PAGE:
As you probably know, the availability of lidar data (lidar stands for Light Detection and Ranging) has taken the archaeology world by storm over the last decade or so. The collection of airborne lidar data involves sending out laser pulses from a plane, which are reflected back from the point at which they hit the ground (or any intervening objects). Given that the speed of the light is known, the distance each pulse has travelled can be calculated from the time it takes to return; in conjunction with very precise GPS positional data for the plane, the result is an accurate 3D location of each point in space, and therefore an accurate model of the land surface. This can then be viewed in a GIS, where it makes a superb tool for detecting subtle earthworks, such as coaxial boundaries, against background clutter.
Unfortunately, there is not 100% lidar coverage of the Dales yet. The lidar I am using has come from the UK Environment Agency, who collect data as part of flood monitoring and environmental asset planning programmes and therefore target specific, required areas. The image below shows the 1m resolution (there is a point value for every square metre) lidar data available for the Yorkshire Dales National Park. It is very clear from this map that most of the data collection has focussed on the river valleys, with coverage often not (or only just) reaching the top of the valley sides. Which makes it difficult to rely on when prospecting for coaxials, which often, frustratingly, survive just above this level!
In places, however, coaxial field boundaries do show up clearly in the lidar data, running across the contour as in figure 2, and I have been mapping them from the lidar in conjunction with aerial photographs and maps, in order to characterise the individual systems. Lidar data can be viewed in various ways: figure 2 contains a simple 2D hillshade plot that ‘makes sense’ to the human eye, but various parameters can be exaggerated, or the point values used to analyse assorted elements of the terrain. The data can also be viewed in ‘3D’ (as in figure 3), which helps to visualise and understand relationships between the archaeology and the landscape. Usefully, it is also possible to drape other data sets over this digital elevation model – such as the aerial photography in figure 4.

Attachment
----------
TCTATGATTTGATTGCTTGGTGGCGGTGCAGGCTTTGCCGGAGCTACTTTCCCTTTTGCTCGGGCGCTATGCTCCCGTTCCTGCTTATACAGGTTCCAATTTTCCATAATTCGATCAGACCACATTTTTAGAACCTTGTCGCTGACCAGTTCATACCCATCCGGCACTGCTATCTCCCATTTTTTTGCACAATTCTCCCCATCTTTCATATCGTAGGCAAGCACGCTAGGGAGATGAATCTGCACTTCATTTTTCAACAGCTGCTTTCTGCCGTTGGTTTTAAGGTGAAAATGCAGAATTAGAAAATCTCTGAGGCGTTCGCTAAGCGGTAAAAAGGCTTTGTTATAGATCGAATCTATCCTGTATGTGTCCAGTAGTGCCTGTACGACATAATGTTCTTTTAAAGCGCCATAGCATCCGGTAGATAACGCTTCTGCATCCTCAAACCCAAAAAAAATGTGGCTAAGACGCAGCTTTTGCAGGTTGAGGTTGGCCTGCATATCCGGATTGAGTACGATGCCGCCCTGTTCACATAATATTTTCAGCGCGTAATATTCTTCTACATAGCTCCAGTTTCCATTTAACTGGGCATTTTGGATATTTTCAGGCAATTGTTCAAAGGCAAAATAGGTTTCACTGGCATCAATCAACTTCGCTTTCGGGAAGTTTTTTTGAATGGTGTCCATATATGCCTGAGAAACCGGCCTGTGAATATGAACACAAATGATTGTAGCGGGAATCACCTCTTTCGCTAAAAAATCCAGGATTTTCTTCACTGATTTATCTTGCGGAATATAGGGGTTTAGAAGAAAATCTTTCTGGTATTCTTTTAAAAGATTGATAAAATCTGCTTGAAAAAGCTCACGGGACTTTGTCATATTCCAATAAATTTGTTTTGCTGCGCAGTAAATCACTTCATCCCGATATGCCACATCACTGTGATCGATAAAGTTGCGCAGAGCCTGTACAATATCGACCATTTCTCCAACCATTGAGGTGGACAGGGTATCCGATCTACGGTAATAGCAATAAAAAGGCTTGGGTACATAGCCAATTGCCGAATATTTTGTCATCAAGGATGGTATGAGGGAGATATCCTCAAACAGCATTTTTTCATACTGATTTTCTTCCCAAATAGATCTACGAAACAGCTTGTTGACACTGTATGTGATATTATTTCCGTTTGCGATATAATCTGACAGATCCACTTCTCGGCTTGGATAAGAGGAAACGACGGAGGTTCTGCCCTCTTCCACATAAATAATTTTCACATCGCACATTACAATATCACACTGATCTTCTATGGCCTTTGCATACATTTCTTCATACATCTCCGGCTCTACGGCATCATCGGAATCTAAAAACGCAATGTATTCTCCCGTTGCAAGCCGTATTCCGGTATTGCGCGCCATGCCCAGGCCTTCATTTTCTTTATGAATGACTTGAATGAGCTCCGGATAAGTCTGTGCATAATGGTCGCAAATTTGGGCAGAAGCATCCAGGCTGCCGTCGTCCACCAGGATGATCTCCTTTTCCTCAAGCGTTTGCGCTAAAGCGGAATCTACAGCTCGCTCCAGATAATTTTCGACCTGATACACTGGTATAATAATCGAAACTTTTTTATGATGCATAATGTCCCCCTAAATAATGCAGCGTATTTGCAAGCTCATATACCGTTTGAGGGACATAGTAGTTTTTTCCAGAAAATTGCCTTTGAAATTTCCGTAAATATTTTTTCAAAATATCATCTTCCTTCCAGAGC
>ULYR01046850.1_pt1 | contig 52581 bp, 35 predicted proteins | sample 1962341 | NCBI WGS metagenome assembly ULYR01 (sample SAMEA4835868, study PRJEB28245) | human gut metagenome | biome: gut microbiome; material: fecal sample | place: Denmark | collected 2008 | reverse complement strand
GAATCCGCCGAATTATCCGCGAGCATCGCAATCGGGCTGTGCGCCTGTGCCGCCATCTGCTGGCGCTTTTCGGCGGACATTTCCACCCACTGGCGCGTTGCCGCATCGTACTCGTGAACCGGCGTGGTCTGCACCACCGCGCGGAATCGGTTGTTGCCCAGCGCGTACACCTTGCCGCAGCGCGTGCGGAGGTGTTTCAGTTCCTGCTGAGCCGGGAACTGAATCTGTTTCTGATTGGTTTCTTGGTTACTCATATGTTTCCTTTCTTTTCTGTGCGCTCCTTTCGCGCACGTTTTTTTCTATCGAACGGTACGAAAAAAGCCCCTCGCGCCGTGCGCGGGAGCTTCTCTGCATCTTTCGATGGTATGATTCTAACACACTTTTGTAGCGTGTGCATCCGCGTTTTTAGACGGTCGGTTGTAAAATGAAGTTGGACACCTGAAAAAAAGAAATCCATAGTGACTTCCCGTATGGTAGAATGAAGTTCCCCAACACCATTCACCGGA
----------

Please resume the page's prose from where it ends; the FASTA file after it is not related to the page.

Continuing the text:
One of the bonuses of lidar data is the facility to alter the direction from which the (artificial) light source is shining on the landscape – depending on the orientation of individual features or their position in the topography, they may not be easily visible when illuminated from any given direction (as is the case in an aerial photograph, for example). Figure 5 shows the same medieval lynchets in Wharfedale illuminated from 3 different directions, and the difference this has on the visibility of the archaeology is very clear. The same goes for the height of the light source above the ground (think of the difference between viewing earthworks at midday and in late afternoon!). Obviously, while particular light directions and heights reveal more detail in landscapes, the flip side of this is that others cause detail to be obscured and it requires a little trial and error to work out which are the most advantageous light source positions.
One way to get around going through 8 or 16 different images by hand for each area, is to use a combination of the images, which essentially includes the ‘best bits’ of each one. For my first foray into the world of computer coding – aided and abetted by my infinitely more code-minded colleagues – I am in the process of writing a piece of code that does this, by applying principal component analysis. You can see the difference between the images below…it’s often only subtle, but in places it may make interpretation just that bit more accurate.
You can find out more about lidar here: http://content.historicengland.org.uk/images-books/publications/light-fantastic/light-fantastic.pdf/